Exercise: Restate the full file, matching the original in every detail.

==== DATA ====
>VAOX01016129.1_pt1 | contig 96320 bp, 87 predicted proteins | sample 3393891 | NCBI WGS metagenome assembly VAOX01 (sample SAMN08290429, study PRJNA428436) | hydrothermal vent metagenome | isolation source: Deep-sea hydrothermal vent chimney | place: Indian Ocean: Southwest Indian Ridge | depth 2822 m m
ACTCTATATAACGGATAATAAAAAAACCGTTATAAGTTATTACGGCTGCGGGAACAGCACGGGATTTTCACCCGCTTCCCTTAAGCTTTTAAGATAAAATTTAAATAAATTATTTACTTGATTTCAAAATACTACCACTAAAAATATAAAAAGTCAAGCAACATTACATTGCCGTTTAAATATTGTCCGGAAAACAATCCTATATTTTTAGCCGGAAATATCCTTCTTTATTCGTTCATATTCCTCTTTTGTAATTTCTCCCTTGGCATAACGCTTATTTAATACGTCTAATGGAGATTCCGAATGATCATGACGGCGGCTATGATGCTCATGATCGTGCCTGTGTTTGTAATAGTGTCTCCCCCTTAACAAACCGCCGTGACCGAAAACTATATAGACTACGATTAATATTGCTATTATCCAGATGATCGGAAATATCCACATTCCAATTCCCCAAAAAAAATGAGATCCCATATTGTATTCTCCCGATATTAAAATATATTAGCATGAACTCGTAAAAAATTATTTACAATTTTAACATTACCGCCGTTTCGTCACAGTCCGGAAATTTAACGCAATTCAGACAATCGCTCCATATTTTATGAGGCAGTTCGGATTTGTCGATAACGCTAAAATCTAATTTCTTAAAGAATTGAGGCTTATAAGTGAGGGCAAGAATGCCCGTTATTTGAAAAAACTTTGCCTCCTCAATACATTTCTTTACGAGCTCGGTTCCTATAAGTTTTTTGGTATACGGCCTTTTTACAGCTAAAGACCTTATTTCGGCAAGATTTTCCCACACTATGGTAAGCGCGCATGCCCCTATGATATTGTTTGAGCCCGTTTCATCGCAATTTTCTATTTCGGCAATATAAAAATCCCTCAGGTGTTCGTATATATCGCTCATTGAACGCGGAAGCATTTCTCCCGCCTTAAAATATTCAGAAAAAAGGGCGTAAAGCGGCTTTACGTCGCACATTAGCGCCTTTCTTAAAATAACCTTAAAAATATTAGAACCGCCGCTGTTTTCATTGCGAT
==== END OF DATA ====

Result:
>VAOX01016129.1_pt1 | contig 96320 bp, 87 predicted proteins | sample 3393891 | NCBI WGS metagenome assembly VAOX01 (sample SAMN08290429, study PRJNA428436) | hydrothermal vent metagenome | isolation source: Deep-sea hydrothermal vent chimney | place: Indian Ocean: Southwest Indian Ridge | depth 2822 m m
ACTCTATATAACGGATAATAAAAAAACCGTTATAAGTTATTACGGCTGCGGGAACAGCACGGGATTTTCACCCGCTTCCCTTAAGCTTTTAAGATAAAATTTAAATAAATTATTTACTTGATTTCAAAATACTACCACTAAAAATATAAAAAGTCAAGCAACATTACATTGCCGTTTAAATATTGTCCGGAAAACAATCCTATATTTTTAGCCGGAAATATCCTTCTTTATTCGTTCATATTCCTCTTTTGTAATTTCTCCCTTGGCATAACGCTTATTTAATACGTCTAATGGAGATTCCGAATGATCATGACGGCGGCTATGATGCTCATGATCGTGCCTGTGTTTGTAATAGTGTCTCCCCCTTAACAAACCGCCGTGACCGAAAACTATATAGACTACGATTAATATTGCTATTATCCAGATGATCGGAAATATCCACATTCCAATTCCCCAAAAAAAATGAGATCCCATATTGTATTCTCCCGATATTAAAATATATTAGCATGAACTCGTAAAAAATTATTTACAATTTTAACATTACCGCCGTTTCGTCACAGTCCGGAAATTTAACGCAATTCAGACAATCGCTCCATATTTTATGAGGCAGTTCGGATTTGTCGATAACGCTAAAATCTAATTTCTTAAAGAATTGAGGCTTATAAGTGAGGGCAAGAATGCCCGTTATTTGAAAAAACTTTGCCTCCTCAATACATTTCTTTACGAGCTCGGTTCCTATAAGTTTTTTGGTATACGGCCTTTTTACAGCTAAAGACCTTATTTCGGCAAGATTTTCCCACACTATGGTAAGCGCGCATGCCCCTATGATATTGTTTGAGCCCGTTTCATCGCAATTTTCTATTTCGGCAATATAAAAATCCCTCAGGTGTTCGTATATATCGCTCATTGAACGCGGAAGCATTTCTCCCGCCTTAAAATATTCAGAAAAAAGGGCGTAAAGCGGCTTTACGTCGCACATTAGCGCCTTTCTTAAAATAACCTTAAAAATATTAGAACCGCCGCTGTTTTCATTGCGAT